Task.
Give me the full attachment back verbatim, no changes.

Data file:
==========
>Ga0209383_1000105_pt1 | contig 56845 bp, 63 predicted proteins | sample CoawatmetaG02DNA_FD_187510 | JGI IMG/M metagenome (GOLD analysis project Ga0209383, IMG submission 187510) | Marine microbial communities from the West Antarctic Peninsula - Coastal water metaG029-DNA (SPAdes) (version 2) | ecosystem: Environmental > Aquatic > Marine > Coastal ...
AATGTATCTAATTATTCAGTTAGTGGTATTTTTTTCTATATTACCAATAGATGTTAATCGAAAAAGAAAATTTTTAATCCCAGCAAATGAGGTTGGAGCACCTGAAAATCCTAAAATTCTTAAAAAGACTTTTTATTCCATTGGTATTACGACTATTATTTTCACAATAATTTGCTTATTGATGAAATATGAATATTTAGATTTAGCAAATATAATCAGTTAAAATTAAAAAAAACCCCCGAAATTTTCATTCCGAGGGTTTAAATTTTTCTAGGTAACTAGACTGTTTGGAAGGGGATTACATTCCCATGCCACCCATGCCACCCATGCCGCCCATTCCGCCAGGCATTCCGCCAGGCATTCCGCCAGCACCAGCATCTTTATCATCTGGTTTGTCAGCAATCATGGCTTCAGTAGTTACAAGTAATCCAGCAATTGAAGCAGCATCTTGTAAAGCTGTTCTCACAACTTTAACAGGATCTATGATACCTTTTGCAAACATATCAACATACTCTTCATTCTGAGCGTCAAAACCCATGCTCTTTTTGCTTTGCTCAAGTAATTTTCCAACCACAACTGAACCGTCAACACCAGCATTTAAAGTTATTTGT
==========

>Ga0209383_1000105_pt1 | contig 56845 bp, 63 predicted proteins | sample CoawatmetaG02DNA_FD_187510 | JGI IMG/M metagenome (GOLD analysis project Ga0209383, IMG submission 187510) | Marine microbial communities from the West Antarctic Peninsula - Coastal water metaG029-DNA (SPAdes) (version 2) | ecosystem: Environmental > Aquatic > Marine > Coastal ...
AATGTATCTAATTATTCAGTTAGTGGTATTTTTTTCTATATTACCAATAGATGTTAATCGAAAAAGAAAATTTTTAATCCCAGCAAATGAGGTTGGAGCACCTGAAAATCCTAAAATTCTTAAAAAGACTTTTTATTCCATTGGTATTACGACTATTATTTTCACAATAATTTGCTTATTGATGAAATATGAATATTTAGATTTAGCAAATATAATCAGTTAAAATTAAAAAAAACCCCCGAAATTTTCATTCCGAGGGTTTAAATTTTTCTAGGTAACTAGACTGTTTGGAAGGGGATTACATTCCCATGCCACCCATGCCACCCATGCCGCCCATTCCGCCAGGCATTCCGCCAGGCATTCCGCCAGCACCAGCATCTTTATCATCTGGTTTGTCAGCAATCATGGCTTCAGTAGTTACAAGTAATCCAGCAATTGAAGCAGCATCTTGTAAAGCTGTTCTCACAACTTTAACAGGATCTATGATACCTTTTGCAAACATATCAACATACTCTTCATTCTGAGCGTCAAAACCCATGCTCTTTTTGCTTTGCTCAAGTAATTTTCCAACCACAACTGAACCGTCAACACCAGCATTTAAAGTTATTTGT